Albany, N.Y., February 10—The Senate Investigations Committee has approved legislation sponsored by State Senator George Winner (R-C-I, Elmira) to help localities avoid potentially enormous future local property tax increases by offering incentives to recruit and retain volunteer firefighters and other emergency services personnel.
Winner is pushing the legislation, known as the “Emergency Services Volunteer Incentive Act,” as part of ongoing state-level efforts to address the issue of high property taxes. It’s sponsored in the Assembly by area Assemblyman Tom O’Mara (R,I,C-Big Flats).
"This issue warns of the next explosive property tax crisis facing localities across upstate New York. It would cost billions of dollars for local property taxpayers to pay for the critical services currently provided by volunteer firefighters and EMTs,” said Winner. “There are no easy answers, but there are some additional incentives that New York government can provide to begin reversing the decline. We can’t sit back and risk losing the volunteer fire company as a mainstay of so many communities.”
The Firemen’s Association of the State of New York (FASNY) has estimated that it would cost local taxpayers more than $5 billion annually to replace volunteers with paid fire and ambulance services. According to FASNY, the number of volunteer firefighters statewide has declined from 140,000 in the early 1990s to fewer than 90,000 today. Volunteer emergency medical technicians (EMTs) experienced a decline from more than 50,000 to 35,000 during the same period, with some rural counties experiencing as much as a 50-percent depletion of their EMT ranks.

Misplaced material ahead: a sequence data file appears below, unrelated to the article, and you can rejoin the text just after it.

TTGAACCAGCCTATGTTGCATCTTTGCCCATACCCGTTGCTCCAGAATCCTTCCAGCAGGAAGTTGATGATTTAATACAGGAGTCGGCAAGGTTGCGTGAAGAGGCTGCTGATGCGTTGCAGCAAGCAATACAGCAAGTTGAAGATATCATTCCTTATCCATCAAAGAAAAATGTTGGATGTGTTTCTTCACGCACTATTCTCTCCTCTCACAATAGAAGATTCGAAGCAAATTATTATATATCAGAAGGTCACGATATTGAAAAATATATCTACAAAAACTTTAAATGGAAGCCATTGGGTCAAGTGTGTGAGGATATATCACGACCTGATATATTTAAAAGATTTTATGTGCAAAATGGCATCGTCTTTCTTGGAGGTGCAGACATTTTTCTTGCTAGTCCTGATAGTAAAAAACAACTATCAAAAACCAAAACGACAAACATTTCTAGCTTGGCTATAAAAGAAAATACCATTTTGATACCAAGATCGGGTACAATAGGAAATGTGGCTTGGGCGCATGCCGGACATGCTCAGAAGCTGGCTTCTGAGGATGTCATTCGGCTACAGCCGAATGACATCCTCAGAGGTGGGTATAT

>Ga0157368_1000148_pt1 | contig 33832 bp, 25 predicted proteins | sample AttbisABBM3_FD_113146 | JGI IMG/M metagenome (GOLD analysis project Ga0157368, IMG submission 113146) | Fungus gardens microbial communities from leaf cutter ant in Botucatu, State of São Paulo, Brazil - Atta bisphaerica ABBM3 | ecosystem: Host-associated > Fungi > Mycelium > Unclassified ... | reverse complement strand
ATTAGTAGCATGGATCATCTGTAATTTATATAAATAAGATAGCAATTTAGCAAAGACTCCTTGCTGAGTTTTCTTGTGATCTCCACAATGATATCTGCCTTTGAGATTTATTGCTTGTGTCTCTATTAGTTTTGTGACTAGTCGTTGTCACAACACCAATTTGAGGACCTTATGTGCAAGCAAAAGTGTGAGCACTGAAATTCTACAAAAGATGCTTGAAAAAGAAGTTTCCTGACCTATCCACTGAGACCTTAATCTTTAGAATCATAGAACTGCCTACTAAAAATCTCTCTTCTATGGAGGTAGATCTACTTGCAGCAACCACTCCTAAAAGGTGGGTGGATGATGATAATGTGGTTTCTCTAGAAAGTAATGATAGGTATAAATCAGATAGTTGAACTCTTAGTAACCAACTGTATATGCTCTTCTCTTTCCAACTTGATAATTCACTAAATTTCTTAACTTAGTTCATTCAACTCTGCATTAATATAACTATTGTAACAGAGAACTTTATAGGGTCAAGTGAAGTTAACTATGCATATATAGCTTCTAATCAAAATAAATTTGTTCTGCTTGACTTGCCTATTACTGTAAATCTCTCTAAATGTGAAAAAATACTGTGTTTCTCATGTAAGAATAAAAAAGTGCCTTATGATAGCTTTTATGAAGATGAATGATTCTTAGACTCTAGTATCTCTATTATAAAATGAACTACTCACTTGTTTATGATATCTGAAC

The Winner-O’Mara legislation (S.3983/A.7678) would:
-- provide a $400 state income tax credit for volunteer firefighters and ambulance workers who have been active for four or more consecutive years;
-- exempt motor vehicles owned and used in the performance of duty by an emergency services volunteer from motor vehicle registration fees and vehicle use taxes;
-- authorize local volunteer fire and ambulance companies to use state-administered funds, collected annually through a two-percent fire insurance premium tax on out-of-state insurers, to help offset the cost of health insurance for their members;
-- increase the number of qualified candidates, from one to three, that volunteer companies can submit for participation in New York’s “Volunteer Recruitment Service Scholarships” program, a college tuition assistance program for volunteers created by state lawmakers in 2002; and
-- direct the state Higher Education Services Corporation (HESC) to create a volunteer recruitment service college loan forgiveness program.
The measure now goes to the Senate Finance Committee and, if given the okay there, will go before the full Senate for a final vote.